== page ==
Friday, February 18, 2011

Showing People You're Good at Your Job


When I met Barack-alike last night, I didn't need to know anything to know he was good at his job.  He just had to stand there, and there I was with my mouth open, thinking he was nearly the real deal. He didn't even have to say anything to convince me, although when he spoke he was indeed presidential.

The truth is, you really shouldn't have to convince people you're good at what you do. In an ideal world, they should be thinking from the first few minutes they meet you and hear you speak, "yes, this person is a perfect fit for this position/project/contract." Your "good-ness" would be evident in the way you describe your interest in the opportunity and how your experience matches it.  And, in how you listen. And, in how you see yourself fitting in to their ecosystem for the present and the future. Also, in how you make decisions, take action and when and how, cope with the expected and unexpected in everyday situations, relate to people, create documents, fill in forms, pay attention to details, anticipate what others might want, communicate what you and others might need, and render important information, including in numbers and graphics, that are relevant to a variety of audiences. It would be evident in the fact that you want to feel good about yourself when you look in the mirror, and you want to be able to sleep at night. You want others to feel good about you, and you want them to sleep at night. You want to be an action figure, but are thoughtful and contemplative. You want to provide valuable input, but also know when to keep quiet for a while. When you sing, you want to have perfect pitch, and when you play the bass, you want it to sing, maybe even like Esperanza Spalding!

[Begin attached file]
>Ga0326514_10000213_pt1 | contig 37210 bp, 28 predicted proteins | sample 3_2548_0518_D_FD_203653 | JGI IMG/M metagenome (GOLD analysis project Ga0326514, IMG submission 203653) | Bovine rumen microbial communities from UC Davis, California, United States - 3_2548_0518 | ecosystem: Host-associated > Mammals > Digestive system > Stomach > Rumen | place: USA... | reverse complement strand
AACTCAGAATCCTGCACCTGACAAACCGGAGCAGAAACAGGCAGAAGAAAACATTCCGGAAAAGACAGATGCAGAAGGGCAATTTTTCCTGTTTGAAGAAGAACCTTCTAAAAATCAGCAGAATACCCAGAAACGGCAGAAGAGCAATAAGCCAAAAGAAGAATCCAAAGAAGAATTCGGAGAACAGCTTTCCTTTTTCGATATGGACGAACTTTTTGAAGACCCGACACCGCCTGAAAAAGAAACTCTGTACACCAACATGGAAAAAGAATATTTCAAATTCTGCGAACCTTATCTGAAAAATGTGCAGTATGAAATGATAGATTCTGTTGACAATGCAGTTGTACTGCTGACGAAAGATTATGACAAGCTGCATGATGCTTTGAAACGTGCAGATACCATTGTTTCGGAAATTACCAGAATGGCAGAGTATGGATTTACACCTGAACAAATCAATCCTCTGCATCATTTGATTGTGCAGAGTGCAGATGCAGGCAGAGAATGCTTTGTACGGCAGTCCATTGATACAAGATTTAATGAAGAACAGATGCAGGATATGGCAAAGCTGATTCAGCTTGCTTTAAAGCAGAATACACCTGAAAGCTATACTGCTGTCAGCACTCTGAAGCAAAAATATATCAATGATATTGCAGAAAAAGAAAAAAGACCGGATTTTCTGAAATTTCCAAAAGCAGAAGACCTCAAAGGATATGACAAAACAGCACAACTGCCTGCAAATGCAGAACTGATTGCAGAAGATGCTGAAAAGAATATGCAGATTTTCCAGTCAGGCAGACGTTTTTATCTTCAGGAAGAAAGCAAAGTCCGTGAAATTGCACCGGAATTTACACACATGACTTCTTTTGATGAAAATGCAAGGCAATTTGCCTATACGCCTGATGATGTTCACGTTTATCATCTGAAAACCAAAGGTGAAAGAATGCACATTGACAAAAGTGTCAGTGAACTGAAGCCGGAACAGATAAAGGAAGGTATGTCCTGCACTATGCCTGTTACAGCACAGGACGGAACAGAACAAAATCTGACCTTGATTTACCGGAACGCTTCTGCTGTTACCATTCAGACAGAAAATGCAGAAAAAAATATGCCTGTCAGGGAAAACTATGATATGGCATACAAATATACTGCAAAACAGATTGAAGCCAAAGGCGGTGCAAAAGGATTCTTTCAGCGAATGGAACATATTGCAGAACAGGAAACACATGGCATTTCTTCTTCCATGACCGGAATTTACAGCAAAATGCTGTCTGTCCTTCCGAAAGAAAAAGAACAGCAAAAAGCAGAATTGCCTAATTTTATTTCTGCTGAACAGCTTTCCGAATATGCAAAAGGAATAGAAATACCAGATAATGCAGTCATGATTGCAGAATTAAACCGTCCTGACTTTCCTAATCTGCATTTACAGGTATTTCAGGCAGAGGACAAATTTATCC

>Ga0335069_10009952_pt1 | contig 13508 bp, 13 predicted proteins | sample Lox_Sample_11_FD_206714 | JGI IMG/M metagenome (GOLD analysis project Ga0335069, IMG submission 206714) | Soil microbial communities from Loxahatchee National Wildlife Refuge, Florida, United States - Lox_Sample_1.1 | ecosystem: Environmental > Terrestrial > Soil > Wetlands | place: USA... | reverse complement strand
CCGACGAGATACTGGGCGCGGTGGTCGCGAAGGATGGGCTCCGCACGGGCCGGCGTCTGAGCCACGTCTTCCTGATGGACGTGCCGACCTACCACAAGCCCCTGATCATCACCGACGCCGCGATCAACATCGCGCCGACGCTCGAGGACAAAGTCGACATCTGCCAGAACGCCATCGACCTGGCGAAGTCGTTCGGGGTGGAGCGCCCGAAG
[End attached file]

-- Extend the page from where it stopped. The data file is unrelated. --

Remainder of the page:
The reality is, we need to objectify ourselves and our experiences all the time. Produce the numbers, the portfolios, the videos and photos, the followers and retweets, the links and the press pickups, the testimonials and the shoutouts--the ROI. Because that's just how life is.

So for me, when people want to see what I'm good at, I show them Twitteration. I also show them some of my recent articles and videos,  and photos that highlight my passions, interests, and professional activities. And of course I want to share the nice things people said about me, because I work hard, and I want it to show in my work product and in my relationships.

All this is just some of what I can show. Because just like in "American Idol," chances are you're not going to know me when I first walk in to the audition room. That is, of course, until I show you my stuff.

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